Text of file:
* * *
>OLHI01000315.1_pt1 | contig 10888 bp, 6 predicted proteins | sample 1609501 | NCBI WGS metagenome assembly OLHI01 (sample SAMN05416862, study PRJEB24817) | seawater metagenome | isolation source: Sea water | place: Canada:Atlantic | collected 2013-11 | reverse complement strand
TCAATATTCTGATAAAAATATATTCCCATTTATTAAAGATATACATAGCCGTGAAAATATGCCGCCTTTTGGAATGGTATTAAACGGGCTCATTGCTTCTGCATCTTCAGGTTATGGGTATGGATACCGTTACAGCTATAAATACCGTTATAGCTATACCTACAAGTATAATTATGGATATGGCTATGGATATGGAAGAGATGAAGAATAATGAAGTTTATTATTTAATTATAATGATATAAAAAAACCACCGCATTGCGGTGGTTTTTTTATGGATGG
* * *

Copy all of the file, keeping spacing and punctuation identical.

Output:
>OLHI01000315.1_pt1 | contig 10888 bp, 6 predicted proteins | sample 1609501 | NCBI WGS metagenome assembly OLHI01 (sample SAMN05416862, study PRJEB24817) | seawater metagenome | isolation source: Sea water | place: Canada:Atlantic | collected 2013-11 | reverse complement strand
TCAATATTCTGATAAAAATATATTCCCATTTATTAAAGATATACATAGCCGTGAAAATATGCCGCCTTTTGGAATGGTATTAAACGGGCTCATTGCTTCTGCATCTTCAGGTTATGGGTATGGATACCGTTACAGCTATAAATACCGTTATAGCTATACCTACAAGTATAATTATGGATATGGCTATGGATATGGAAGAGATGAAGAATAATGAAGTTTATTATTTAATTATAATGATATAAAAAAACCACCGCATTGCGGTGGTTTTTTTATGGATGG